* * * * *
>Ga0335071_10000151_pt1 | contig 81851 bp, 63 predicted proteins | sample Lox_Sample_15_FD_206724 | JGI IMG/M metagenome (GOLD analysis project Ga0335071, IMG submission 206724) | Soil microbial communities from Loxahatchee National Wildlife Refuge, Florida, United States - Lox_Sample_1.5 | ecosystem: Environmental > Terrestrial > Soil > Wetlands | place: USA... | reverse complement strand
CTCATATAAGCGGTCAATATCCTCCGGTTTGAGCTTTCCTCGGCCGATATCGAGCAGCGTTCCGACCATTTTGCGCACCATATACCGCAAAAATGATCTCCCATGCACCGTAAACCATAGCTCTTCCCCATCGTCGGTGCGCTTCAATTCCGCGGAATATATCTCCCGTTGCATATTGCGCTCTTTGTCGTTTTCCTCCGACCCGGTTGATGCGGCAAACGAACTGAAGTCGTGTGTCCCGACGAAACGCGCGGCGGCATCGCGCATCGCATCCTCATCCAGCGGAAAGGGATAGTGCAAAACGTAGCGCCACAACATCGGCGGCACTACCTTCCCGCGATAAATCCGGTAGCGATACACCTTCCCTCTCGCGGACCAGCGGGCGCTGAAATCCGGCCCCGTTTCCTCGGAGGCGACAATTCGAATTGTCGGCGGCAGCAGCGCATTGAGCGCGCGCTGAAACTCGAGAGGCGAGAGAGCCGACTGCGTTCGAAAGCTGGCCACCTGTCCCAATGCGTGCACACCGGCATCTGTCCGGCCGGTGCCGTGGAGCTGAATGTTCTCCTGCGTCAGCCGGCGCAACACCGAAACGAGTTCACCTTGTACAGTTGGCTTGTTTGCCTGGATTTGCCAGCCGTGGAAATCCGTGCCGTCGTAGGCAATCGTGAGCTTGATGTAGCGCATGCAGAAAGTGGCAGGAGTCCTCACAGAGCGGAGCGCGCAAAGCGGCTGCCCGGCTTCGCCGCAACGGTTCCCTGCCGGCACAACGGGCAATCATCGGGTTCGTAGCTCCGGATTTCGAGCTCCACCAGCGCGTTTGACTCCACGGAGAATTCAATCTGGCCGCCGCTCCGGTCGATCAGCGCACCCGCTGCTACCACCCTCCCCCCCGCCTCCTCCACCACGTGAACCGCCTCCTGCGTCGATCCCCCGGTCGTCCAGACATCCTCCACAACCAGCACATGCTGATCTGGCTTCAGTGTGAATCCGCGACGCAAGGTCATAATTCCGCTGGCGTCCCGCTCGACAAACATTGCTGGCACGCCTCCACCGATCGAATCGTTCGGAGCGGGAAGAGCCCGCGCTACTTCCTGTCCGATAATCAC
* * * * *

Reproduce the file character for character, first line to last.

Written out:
>Ga0335071_10000151_pt1 | contig 81851 bp, 63 predicted proteins | sample Lox_Sample_15_FD_206724 | JGI IMG/M metagenome (GOLD analysis project Ga0335071, IMG submission 206724) | Soil microbial communities from Loxahatchee National Wildlife Refuge, Florida, United States - Lox_Sample_1.5 | ecosystem: Environmental > Terrestrial > Soil > Wetlands | place: USA... | reverse complement strand
CTCATATAAGCGGTCAATATCCTCCGGTTTGAGCTTTCCTCGGCCGATATCGAGCAGCGTTCCGACCATTTTGCGCACCATATACCGCAAAAATGATCTCCCATGCACCGTAAACCATAGCTCTTCCCCATCGTCGGTGCGCTTCAATTCCGCGGAATATATCTCCCGTTGCATATTGCGCTCTTTGTCGTTTTCCTCCGACCCGGTTGATGCGGCAAACGAACTGAAGTCGTGTGTCCCGACGAAACGCGCGGCGGCATCGCGCATCGCATCCTCATCCAGCGGAAAGGGATAGTGCAAAACGTAGCGCCACAACATCGGCGGCACTACCTTCCCGCGATAAATCCGGTAGCGATACACCTTCCCTCTCGCGGACCAGCGGGCGCTGAAATCCGGCCCCGTTTCCTCGGAGGCGACAATTCGAATTGTCGGCGGCAGCAGCGCATTGAGCGCGCGCTGAAACTCGAGAGGCGAGAGAGCCGACTGCGTTCGAAAGCTGGCCACCTGTCCCAATGCGTGCACACCGGCATCTGTCCGGCCGGTGCCGTGGAGCTGAATGTTCTCCTGCGTCAGCCGGCGCAACACCGAAACGAGTTCACCTTGTACAGTTGGCTTGTTTGCCTGGATTTGCCAGCCGTGGAAATCCGTGCCGTCGTAGGCAATCGTGAGCTTGATGTAGCGCATGCAGAAAGTGGCAGGAGTCCTCACAGAGCGGAGCGCGCAAAGCGGCTGCCCGGCTTCGCCGCAACGGTTCCCTGCCGGCACAACGGGCAATCATCGGGTTCGTAGCTCCGGATTTCGAGCTCCACCAGCGCGTTTGACTCCACGGAGAATTCAATCTGGCCGCCGCTCCGGTCGATCAGCGCACCCGCTGCTACCACCCTCCCCCCCGCCTCCTCCACCACGTGAACCGCCTCCTGCGTCGATCCCCCGGTCGTCCAGACATCCTCCACAACCAGCACATGCTGATCTGGCTTCAGTGTGAATCCGCGACGCAAGGTCATAATTCCGCTGGCGTCCCGCTCGACAAACATTGCTGGCACGCCTCCACCGATCGAATCGTTCGGAGCGGGAAGAGCCCGCGCTACTTCCTGTCCGATAATCAC